So, try to see if you can do it without money. If you need money, of course. If you have a right reason, and if you want to accelerate faster, OK, that’s a wonderful reason to maybe raise money. You are already in a place where you have a product-market fit and you want to press the pedal. That’s the right way to do that. Maybe you want to buy some of your competitors in a later stage, that’s a good reason to raise money. But don’t pick it as the first path, because it’s the easiest one. That’s my input.

Sam’s Corner

Sam Jacobs: I enjoyed that conversation with Zvi Guterman because it’s great to listen to somebody who’s building a profitable business, who bought the business back from the investors, who’s focused on the customer, and who empowers the team to do great things.

A couple lessons from the conversation: The first is obvious, generic, and still relevant and important, which is put the customer at the center of the company. One of the things that early-stage companies, and product-led companies do, is they assume the product will sell itself. They assume that they know what’s best. All of those assumptions tend to be wrong.

Also, Zvi believes passionately in the concept of demonstrating value. So part of what CloudShare does is you can create demo environments where you can create a leave-behind demo. You create an instance where the customer themselves can do things on their own, manipulate things on their own, figure out how it works, and then at the end of it, if your product is as good as it is advertised, then they may become regular customers.

Finally, we talked about running your business from the perspective of profitability. Not necessarily a perspective of just pure, unadulterated growth. Lots of people are talking about that.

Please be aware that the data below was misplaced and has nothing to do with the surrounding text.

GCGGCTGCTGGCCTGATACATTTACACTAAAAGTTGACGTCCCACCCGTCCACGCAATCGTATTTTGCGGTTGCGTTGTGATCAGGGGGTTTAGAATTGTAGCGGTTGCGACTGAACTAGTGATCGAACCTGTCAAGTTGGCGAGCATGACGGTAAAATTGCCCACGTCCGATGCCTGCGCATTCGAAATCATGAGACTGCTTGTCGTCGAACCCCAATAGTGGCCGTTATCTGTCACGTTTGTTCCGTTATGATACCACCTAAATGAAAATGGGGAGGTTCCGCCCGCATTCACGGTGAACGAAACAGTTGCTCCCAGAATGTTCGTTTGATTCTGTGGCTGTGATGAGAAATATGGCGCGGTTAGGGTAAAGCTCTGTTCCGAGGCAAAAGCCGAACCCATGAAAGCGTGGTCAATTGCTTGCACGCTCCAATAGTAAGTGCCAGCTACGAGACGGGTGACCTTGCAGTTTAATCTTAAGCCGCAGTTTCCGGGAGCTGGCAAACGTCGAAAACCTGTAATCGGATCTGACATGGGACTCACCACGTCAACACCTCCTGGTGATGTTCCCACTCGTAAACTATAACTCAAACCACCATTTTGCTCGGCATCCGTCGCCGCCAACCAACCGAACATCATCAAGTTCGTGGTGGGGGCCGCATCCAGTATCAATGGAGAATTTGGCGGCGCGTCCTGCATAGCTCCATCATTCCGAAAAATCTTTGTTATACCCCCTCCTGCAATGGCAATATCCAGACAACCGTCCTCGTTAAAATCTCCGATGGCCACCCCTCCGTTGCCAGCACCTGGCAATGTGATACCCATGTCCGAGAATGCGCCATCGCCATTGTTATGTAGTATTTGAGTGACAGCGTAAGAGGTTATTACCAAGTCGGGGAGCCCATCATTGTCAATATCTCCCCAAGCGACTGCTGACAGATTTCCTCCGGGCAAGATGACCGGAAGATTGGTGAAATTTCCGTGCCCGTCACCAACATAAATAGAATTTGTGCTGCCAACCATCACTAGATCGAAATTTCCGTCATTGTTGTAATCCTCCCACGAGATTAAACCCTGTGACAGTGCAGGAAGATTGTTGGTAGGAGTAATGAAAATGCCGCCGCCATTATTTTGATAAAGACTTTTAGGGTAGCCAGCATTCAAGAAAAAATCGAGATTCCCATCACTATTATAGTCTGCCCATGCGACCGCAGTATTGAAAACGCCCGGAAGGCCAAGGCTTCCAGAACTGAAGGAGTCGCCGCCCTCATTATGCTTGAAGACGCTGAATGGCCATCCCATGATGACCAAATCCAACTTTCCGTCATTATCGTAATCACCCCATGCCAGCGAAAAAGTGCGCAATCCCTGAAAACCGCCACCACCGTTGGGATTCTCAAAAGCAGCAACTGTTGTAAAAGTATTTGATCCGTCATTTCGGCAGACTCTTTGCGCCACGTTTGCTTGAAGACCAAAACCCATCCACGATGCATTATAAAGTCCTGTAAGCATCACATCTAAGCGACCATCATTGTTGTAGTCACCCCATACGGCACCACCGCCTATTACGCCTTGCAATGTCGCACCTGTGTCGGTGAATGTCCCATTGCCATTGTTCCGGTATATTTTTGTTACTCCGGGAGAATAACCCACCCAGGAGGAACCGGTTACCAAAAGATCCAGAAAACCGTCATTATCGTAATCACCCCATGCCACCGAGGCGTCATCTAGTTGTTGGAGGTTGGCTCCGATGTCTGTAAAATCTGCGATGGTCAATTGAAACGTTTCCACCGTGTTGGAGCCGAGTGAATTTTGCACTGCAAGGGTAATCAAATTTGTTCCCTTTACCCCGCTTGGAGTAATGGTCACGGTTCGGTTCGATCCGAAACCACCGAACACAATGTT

What We Learned

  • Who is Zvi Guterman and what is CloudShare
  • Why founders should consider boot-strapping
  • Advice to sales people trying to reach the C-suite
  • Customer centricity

Don’t miss episode 83

I hope you enjoyed the show. Before we go, let’s thank our sponsors. Outreach, the leading sales engagement platform and Vidyard. Vidyard helps you easily record, send, and track who is viewing your video content in real time in three easy steps. Email isn’t dead, but it sure is boring. Add video to your emails to stand out in the inbox with Vidyard.

If you want to reach out to me with feedback, you can reach me on LinkedIn. If you haven’t rated the show, please give us five stars on the iTunes rating system so that we can remain in business and continue to bring you this show.

As always, thanks so much for listening, I’ll talk to you next time.

This is a sponsored guest post from a Sales Hacker partner.

Sam Jacobs is the Founder of Aqueduct Revenue Advisors and the New York Revenue Collective and regarded as one of the top start-up CROs in the tech community.

He has has over 15 years of experience scaling companies from post-revenue to ~$300M, has helped raise over $400M in institutional capital, and has helped companies of all sizes achieve an average annualized revenue growth rate of 48% over the last 15 years.